Echoes of Julian Assange in Edward Snowden’s Latest Comments

Both men suggest that much, if not all, American spying abroad is wrong, including the spying on allies and foreign leaders that perhaps every government has practiced for decades, if not centuries.

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Glenn Greenwald / Laura Poitras / The Guardian / Reuters

NSA whistle-blower Edward Snowden in a still image taken from video during an interview by the Guardian in his hotel room in Hong Kong on June 6, 2013

In a 90-minute question and answer session on the Guardian‘s website Monday, self-professed NSA leaker Edward Snowden defended his disclosure of highly classified details of secret U.S. surveillance programs. Snowden’s answers to 18 questions from readers demonstrated that he is not simply concerned about potential government monitoring of American citizens; he is an extreme skeptic of government surveillance of all sorts. In that sense, Snowden is emerging as an heir to Julian Assange.

The Wikileaks founder Assange, 41, became famous—or infamous—three years ago when his website roiled Washington with the release of thousands of classified State Department cables describing developments, and sometimes secret U.S. action, in foreign countries. Assange, currently seeking asylum in the Ecuadorian embassy in London, defended the document dump on the broad grounds that information should be free and that government spying is assumed to be always wrong.

Snowden’s comments today make clear his agenda goes beyond protecting Americans from snooping by their own government. “Suspicionless surveillance does not become okay simply because it’s only victimizing 95% of the world instead of 100%,” Snowden, 29, wrote Monday, referring to documents he leaked showing that the NSA has spied on foreign leaders and citizens. Snowden has also revealed details of NSA hacking into Chinese computer systems. “Our founders did not write that ‘We hold these Truths to be self-evident, that all US Persons are created equal.'”

Snowden also clarified one of his most explosive claims—that even a single low-level intelligence analyst could pull up records on any American at a whim, a claim top current and former intelligence officials have strongly denied. Snowden said there was no technical impediment to such an action, merely a policy one. “It’s important to understand that policy protection is no protection—policy is a one-way ratchet that only loosens,” he said, voicing another tenet of the free-information movement for which he has become an avatar.

Asked about WikiLeaks, Snowden explicitly defended Assange and his group’s massive disclosure, allegedly facilitated by Army private Bradley Manning, who is currently being tried on charges that the leaks aided American enemies.

“Wikileaks is a legitimate journalistic outlet and they carefully redacted all of their releases in accordance with a judgment of public interest,” Snowden said. Unredacted documents released into the public domain had not been the fault of WikiLeaks, but “was due to the failure of a partner journalist to control a passphrase.”

There were other clear echoes of Assange’s past remarks in Snowden’s responses Monday. Both men suggest that much, if not all, American spying abroad is wrong, including the spying on allies and foreign leaders that perhaps every government has practiced for decades, if not centuries.

“Congress hasn’t declared war on the countries – the majority of them are our allies – but without asking for public permission, NSA is running network operations against them that affect millions of innocent people,” Snowden said. “[T]he public needs to know the kinds of things a government does in its name, or the “consent of the governed” is meaningless.”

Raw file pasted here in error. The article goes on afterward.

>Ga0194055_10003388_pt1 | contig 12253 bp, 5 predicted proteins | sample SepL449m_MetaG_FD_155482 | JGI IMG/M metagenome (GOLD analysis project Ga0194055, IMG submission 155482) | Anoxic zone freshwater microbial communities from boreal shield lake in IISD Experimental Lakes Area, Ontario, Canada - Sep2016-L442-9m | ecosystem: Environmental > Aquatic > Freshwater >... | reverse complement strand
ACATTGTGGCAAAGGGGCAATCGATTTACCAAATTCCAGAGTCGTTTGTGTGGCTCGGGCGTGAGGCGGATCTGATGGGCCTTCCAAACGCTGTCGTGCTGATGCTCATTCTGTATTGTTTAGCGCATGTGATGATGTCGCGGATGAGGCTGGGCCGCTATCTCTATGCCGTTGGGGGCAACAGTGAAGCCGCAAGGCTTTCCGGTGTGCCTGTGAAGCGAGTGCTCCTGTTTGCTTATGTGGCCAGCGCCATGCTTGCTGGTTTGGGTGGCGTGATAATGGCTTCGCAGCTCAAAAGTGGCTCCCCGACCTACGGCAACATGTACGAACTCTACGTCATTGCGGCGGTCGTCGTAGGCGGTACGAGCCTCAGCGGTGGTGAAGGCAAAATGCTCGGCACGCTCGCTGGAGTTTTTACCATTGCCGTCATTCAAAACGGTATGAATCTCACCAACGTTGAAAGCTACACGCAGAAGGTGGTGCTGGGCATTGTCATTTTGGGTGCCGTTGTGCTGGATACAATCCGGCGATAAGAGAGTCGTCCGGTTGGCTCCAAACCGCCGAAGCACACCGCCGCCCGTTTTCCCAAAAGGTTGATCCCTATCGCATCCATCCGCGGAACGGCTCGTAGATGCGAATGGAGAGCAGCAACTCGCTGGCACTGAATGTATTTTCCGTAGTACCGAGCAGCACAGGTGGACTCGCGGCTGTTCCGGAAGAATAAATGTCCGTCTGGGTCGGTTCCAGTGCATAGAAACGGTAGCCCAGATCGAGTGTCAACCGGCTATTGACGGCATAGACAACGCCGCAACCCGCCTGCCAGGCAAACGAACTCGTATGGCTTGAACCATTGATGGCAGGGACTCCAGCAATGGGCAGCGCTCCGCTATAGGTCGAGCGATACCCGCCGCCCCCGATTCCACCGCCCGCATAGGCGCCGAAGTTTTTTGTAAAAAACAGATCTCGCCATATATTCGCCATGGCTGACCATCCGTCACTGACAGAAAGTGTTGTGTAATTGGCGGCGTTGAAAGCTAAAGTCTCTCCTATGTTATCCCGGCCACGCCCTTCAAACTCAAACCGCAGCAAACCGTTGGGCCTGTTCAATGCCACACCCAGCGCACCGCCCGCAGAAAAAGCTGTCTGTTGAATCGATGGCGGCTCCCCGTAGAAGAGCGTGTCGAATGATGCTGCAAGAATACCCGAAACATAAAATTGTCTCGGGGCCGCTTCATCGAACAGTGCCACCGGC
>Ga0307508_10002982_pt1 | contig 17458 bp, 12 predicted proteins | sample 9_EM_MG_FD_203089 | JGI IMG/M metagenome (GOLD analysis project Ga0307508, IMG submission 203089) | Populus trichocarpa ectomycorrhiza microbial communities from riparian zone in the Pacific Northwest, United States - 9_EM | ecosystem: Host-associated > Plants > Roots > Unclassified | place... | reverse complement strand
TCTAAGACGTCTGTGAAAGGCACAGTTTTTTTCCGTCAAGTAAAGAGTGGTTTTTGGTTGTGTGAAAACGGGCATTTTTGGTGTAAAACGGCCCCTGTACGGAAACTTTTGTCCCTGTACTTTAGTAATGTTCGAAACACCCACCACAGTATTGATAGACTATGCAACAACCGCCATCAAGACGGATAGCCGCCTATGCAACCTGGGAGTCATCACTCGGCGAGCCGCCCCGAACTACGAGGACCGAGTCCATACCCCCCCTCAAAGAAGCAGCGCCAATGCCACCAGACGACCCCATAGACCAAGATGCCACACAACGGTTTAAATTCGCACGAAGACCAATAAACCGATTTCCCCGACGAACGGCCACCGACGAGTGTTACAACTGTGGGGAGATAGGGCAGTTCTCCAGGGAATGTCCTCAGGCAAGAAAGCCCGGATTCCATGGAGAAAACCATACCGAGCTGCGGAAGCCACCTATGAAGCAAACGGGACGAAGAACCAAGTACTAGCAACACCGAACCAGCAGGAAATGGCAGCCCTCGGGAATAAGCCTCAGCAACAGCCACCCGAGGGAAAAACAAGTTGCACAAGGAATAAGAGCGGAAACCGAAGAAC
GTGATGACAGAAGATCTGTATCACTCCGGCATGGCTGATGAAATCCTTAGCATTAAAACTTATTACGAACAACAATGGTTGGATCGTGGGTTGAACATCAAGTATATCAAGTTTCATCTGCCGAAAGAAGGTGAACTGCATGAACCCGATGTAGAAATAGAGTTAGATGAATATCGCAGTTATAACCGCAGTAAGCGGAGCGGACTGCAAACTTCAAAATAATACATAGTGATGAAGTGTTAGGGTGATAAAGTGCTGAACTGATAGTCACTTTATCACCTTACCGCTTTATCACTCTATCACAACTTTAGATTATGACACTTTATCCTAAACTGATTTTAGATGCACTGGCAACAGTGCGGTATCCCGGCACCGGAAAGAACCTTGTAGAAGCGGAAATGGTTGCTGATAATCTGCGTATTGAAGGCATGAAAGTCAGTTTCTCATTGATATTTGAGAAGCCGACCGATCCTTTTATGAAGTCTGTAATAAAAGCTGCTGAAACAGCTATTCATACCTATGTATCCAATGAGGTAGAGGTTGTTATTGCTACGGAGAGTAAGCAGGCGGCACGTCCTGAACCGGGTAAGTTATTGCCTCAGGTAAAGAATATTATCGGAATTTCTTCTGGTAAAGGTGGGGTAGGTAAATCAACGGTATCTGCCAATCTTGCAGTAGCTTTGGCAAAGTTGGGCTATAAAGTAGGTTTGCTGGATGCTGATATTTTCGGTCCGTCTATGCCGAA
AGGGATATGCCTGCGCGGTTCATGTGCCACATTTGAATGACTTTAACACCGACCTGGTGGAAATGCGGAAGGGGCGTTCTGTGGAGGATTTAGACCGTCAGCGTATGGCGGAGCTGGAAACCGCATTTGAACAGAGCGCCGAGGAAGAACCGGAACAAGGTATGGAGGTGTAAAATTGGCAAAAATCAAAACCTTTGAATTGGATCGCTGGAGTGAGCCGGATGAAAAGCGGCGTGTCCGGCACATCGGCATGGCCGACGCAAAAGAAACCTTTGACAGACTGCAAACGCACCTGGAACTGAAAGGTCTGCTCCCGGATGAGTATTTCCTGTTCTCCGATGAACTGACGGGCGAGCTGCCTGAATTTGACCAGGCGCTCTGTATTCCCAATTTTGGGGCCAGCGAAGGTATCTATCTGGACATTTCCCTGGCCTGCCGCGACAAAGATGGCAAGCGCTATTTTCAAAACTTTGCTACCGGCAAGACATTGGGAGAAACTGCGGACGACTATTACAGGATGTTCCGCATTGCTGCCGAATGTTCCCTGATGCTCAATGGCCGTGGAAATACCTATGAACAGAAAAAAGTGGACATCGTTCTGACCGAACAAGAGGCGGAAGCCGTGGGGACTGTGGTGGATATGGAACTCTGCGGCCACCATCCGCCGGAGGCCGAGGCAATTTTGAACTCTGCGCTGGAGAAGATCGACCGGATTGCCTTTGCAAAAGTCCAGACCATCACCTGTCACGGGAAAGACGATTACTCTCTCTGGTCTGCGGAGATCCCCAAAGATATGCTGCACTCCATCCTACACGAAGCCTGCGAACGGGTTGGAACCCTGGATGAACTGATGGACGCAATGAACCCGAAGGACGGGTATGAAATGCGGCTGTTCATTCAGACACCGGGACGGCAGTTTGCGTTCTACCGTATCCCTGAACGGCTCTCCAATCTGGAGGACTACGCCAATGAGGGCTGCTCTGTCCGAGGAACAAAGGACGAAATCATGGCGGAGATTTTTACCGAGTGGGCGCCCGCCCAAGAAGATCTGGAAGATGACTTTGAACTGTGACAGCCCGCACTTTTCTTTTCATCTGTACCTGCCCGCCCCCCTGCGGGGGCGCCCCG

Snowden’s decision to branch out from simple whistleblower on controversial domestic surveillance programs to being a whistleblower on the entire intelligence community puts him at odds with most Americans, who question the need for the massive domestic surveillance programs but are more than fine with spying on other countries.

Defenders of the government’s surveillance programs have seized on his recent revelations of American espionage abroad to undermine Snowden’s broader case about the modern surveillance state. Democratic Sen. Dianne Feinstein quickly branded the latest leaks as “an act of treason.” White House Chief of Staff Denis McDonough said on CBS Face The Nation that the disclosure “in effect, gives a playbook to those who would like to get around our techniques and our practices.” “I think he’s a traitor,” former Vice President Dick Cheney told Fox News Sunday.

“I think he has committed crimes in effect by violating agreements given the position he had,” Cheney added. “I think it’s one of the worst occasions in my memory of somebody with access to classified information doing enormous damage to the national security interests of the United States.”

Cheney even raised concerns circulating among conservatives in recent days that Snowden might be a Chinese spy. On Monday Snowden called that charge a “predictably smear” and said he’s had no contact with the Chinese government. “If I were a Chinese spy, why wouldn’t I have flown directly into Beijing? I could be living in a palace petting a phoenix by now,” he said.

“Being called a traitor by Dick Cheney is the highest honor you can give an American, and the more panicked talk we hear from people like him, Feinstein, and [Rep. Peter] King, the better off we all are,” Snowden added. “If they had taught a class on how to be the kind of citizen Dick Cheney worries about, I would have finished high school.”

Snowden didn’t offer details about his future plans, though he suggested that he faces grave personal peril. “All I can say right now is the US Government is not going to be able to cover this up by jailing or murdering me,” he added. “Truth is coming, and it cannot be stopped.”